Cathedral Mass Honors St. Patrick and His Legacy of Faith, Culture


The annual Mass celebrating St. Patrick, patron of the glorious cathedral at which it was celebrated, and the entire Archdiocese of New York, paid tribute to the fifth-century bishop who evangelized Ireland and did much to form a strong Irish Catholic faith and culture which continues to bless the world.

“A blessed St. Patrick’s Day,” said Cardinal Dolan, the principal celebrant, in welcoming the congregation at the outset of the morning liturgy on March 17. “Where better to be if we can’t be in Dublin than at St. Patrick’s Cathedral on Fifth Avenue.”

Those attending included many members of the famed Fighting 69th Regiment, which traditionally leads the New York City St. Patrick’s Day Parade, and numerous parade officials.

Also at the front of the cathedral were political dignitaries such as Lt. Gov. Kathy Hochul and Mayor Bill de Blasio, as well as NYPD Commissioner Dermot Shea.

Last year’s St. Patrick’s Day Mass, which took place at the outset of the coronavirus pandemic, was offered without a congregation present following the strict public health regulations of the time. 

That fact did not go unnoticed this year by the clergy at the altar or the faithful spread throughout the cathedral at proper social distancing.

The legendary parade up Fifth Avenue will have to wait for next year, though the 260th annual march was held by a small contingent, including Mayor de Blasio, that marched up from the 69th Regiment Armory on Lexington Avenue to St. Patrick’s Cathedral before Mass, where Cardinal Dolan greeted the Fighting 69th outside St. Patrick’s Cathedral. After Mass, another set of marchers proceeded uptown on the sidewalk over the parade’s normal route.

An honor guard of first responders and essential workers, including some acknowledging the upcoming 20th anniversary of 9/11, were among the marching ranks. Auxiliary Bishop Edmund Whalen, vicar for clergy in the archdiocese, was among those honored, as was grand marshal James Callahan, general president of the International Union of Operating Engineers. 

A one-hour virtual parade also streamed on Facebook and the parade’s website, honoring the parade’s proud history and featuring greetings from religious and political leaders. 

Bishop Emeritus William Murphy of the Diocese of Rockville Centre, in his stirring homily at the cathedral Mass, called the St. Patrick’s Day Parade “so very, very important, important for us, important for our nation, important for our people and for our future.”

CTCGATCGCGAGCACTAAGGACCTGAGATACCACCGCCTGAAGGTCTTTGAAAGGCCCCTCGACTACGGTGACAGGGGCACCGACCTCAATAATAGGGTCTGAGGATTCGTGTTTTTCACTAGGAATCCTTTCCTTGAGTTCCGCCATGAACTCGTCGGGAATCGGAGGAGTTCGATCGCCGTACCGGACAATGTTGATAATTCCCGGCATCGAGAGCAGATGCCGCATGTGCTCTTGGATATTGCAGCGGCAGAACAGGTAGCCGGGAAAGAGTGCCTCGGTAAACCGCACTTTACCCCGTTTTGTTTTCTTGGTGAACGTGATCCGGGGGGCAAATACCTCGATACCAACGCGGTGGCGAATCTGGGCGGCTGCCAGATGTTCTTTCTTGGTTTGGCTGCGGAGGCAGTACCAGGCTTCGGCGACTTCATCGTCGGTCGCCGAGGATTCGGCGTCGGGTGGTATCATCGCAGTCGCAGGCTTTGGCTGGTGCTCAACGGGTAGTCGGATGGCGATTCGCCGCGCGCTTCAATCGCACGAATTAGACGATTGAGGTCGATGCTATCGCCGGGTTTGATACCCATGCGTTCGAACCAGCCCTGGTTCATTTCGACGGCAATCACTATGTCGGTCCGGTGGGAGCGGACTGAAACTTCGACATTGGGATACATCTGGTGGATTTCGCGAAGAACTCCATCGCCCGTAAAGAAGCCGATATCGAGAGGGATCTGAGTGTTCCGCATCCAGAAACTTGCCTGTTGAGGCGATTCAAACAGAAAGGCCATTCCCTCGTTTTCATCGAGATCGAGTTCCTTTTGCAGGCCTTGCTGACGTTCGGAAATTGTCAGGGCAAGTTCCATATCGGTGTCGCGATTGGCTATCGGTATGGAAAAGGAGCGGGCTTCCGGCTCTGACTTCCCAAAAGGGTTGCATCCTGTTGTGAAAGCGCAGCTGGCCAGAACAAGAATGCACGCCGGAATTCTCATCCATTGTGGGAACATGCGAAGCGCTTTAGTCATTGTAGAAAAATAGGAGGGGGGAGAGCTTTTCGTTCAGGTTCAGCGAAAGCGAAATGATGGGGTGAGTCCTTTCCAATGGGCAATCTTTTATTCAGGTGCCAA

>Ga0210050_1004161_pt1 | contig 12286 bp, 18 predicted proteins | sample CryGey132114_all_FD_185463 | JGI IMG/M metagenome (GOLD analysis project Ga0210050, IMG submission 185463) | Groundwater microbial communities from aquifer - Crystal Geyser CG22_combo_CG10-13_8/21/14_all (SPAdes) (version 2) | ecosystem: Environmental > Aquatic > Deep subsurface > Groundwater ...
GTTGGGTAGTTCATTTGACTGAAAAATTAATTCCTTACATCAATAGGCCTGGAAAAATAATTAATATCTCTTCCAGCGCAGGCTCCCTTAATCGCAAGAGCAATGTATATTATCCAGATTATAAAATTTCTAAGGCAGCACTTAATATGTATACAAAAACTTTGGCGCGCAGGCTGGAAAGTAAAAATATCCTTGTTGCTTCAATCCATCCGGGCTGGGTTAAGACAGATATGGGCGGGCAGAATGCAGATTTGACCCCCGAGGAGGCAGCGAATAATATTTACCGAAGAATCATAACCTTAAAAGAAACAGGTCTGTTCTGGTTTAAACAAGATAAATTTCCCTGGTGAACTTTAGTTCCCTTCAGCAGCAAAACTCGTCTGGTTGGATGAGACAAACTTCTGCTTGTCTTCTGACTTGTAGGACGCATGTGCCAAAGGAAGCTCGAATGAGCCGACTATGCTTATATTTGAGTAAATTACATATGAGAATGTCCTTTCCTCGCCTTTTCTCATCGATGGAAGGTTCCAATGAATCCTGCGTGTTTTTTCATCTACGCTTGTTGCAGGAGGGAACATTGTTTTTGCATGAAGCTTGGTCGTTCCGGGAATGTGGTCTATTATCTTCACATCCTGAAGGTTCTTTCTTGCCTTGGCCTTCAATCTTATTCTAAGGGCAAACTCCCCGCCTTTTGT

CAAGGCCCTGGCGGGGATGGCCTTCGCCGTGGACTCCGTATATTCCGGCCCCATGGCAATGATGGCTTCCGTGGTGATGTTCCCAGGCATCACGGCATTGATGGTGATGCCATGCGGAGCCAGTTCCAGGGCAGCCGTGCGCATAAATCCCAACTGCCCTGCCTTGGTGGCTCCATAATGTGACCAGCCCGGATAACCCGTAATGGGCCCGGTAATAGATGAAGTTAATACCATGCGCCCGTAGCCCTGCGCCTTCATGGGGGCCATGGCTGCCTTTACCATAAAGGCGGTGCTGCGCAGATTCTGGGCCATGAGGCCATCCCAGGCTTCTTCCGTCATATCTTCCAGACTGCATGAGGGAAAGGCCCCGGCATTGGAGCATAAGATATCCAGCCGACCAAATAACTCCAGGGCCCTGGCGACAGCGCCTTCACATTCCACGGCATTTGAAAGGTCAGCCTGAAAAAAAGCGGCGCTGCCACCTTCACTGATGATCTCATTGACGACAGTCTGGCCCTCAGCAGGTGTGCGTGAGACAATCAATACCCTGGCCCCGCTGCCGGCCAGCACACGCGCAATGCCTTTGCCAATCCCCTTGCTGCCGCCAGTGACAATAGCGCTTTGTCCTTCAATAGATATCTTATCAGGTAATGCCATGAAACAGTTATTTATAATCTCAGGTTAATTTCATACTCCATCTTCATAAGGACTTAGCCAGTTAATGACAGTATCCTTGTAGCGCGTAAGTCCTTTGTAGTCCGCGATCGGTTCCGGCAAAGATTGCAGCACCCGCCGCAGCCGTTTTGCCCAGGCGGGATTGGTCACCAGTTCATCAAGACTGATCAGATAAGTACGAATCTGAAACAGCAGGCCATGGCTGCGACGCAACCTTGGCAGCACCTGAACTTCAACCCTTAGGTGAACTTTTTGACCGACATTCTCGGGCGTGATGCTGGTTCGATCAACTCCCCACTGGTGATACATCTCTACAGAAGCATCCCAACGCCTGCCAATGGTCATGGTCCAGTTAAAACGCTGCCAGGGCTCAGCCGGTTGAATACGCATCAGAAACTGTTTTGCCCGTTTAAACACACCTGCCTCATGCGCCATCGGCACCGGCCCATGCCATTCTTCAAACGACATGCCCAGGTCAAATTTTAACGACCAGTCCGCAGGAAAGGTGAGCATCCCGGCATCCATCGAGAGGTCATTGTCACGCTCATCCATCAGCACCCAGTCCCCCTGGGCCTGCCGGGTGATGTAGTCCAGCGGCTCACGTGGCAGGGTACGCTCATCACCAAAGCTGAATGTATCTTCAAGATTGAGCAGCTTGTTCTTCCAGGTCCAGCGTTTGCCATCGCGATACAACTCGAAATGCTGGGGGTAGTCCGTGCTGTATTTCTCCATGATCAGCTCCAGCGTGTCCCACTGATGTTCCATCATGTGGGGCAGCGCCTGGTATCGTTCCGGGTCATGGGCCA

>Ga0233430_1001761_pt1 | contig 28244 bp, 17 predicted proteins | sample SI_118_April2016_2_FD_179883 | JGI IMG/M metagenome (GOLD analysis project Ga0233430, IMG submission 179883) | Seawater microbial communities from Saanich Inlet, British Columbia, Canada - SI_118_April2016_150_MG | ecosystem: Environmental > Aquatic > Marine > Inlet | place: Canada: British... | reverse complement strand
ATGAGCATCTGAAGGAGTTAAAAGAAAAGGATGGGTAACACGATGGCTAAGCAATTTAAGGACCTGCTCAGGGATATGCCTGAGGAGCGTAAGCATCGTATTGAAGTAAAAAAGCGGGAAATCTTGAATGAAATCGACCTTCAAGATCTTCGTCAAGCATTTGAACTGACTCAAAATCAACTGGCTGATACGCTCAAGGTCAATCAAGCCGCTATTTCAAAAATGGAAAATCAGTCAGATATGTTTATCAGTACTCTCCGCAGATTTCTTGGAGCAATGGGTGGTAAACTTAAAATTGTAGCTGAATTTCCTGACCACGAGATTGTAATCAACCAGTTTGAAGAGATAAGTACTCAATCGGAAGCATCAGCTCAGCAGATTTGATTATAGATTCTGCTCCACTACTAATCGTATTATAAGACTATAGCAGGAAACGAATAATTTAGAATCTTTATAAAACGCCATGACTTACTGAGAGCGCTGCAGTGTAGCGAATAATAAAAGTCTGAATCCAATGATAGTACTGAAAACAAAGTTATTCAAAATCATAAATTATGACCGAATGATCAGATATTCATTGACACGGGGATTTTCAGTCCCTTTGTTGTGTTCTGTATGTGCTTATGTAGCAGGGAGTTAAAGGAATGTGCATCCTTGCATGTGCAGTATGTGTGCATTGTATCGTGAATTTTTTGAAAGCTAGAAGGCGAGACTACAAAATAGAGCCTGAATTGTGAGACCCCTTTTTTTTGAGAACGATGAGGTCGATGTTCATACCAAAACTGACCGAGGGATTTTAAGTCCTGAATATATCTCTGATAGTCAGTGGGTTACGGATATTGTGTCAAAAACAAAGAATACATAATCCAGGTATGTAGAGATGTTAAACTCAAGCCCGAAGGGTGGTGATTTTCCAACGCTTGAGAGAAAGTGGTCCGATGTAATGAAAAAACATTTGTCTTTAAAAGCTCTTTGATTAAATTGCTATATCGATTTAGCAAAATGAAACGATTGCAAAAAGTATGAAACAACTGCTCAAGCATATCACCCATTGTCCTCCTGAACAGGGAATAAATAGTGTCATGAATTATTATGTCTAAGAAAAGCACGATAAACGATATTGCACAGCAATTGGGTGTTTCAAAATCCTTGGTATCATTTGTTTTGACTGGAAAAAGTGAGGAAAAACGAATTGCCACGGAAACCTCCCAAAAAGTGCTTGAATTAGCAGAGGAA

“I thank all of you,” the bishop explained, “because you are taking responsibility to see that it succeeds. Ireland is more than a nation. There’s a culture, with one of the great evangelizers ever, St. Patrick, as the cornerstone.”

Bishop Murphy said St. Patrick, while he lived in the fifth century, not long after some of the greatest theologians and philosophers ever, was not among them. 

“He was first and foremost a pastor,” the bishop said. “He was blunt, forceful and effective.”

Once when pirates took away young people that St. Patrick had recently confirmed, he told them, “They belong to God, and they belong to me. Give them back.” And the outlaws complied with Patrick’s demand.

The bishop drew a parallel between St. Patrick and St. Peter in that day’s Gospel, when Jesus told him to put down their nets into the water once more after a night of unsuccessful fishing.

Like Peter, Patrick “spoke out and spoke up,” but he also followed the Lord’s commands. It wasn’t always easy for St. Patrick to deal “with all the ups and downs of converting a pagan people and establishing the Church,” Bishop Murphy said.

As He was with Peter and Paul, Jesus was also with Patrick, “and with all those bishops and priests who in imitation of their forefather Patrick have continued to evangelize and catechize the Irish people. They listened to Jesus when He said, ‘Put out into the deep.’ That has made all the difference.”

Noting the parade’s decision to honor first responders and essential workers in recognition of the upcoming 20th anniversary of 9/11, as well as the current coronavirus pandemic, Bishop Murphy explained that his tenure as spiritual head of the Diocese of Rockville Centre began less than a week before Sept. 11, 2001. Some 400 of the diocese’s parishioners perished that day, the bishop recalled.

“Tragedy becomes a sacred duty,” he said. “We’re honoring that today. You should be proud that you remember and that you pass that memory on.”

Soon after the 8:30 a.m. Mass had begun, Cardinal Dolan noted that it was about the time that the first plane struck the Twin Towers that morning nearly two decades ago. “We keep all of that in our prayers at Mass,” the cardinal said.

At the end of Mass, the national anthems of Ireland and the United States were played.

Following Mass, Col. James Tierney of the Fighting 69th Regiment shared a comment with CNY while standing with his wife Clare, who is a native of Rosedale, Queens. The Tierneys, who now live in Fairfax, Va., return each year for the St. Patrick’s Day Mass and Parade. 

“It’s always an honor, and very moving, to be in St. Patrick’s Cathedral on St. Patrick’s Day,” he said.


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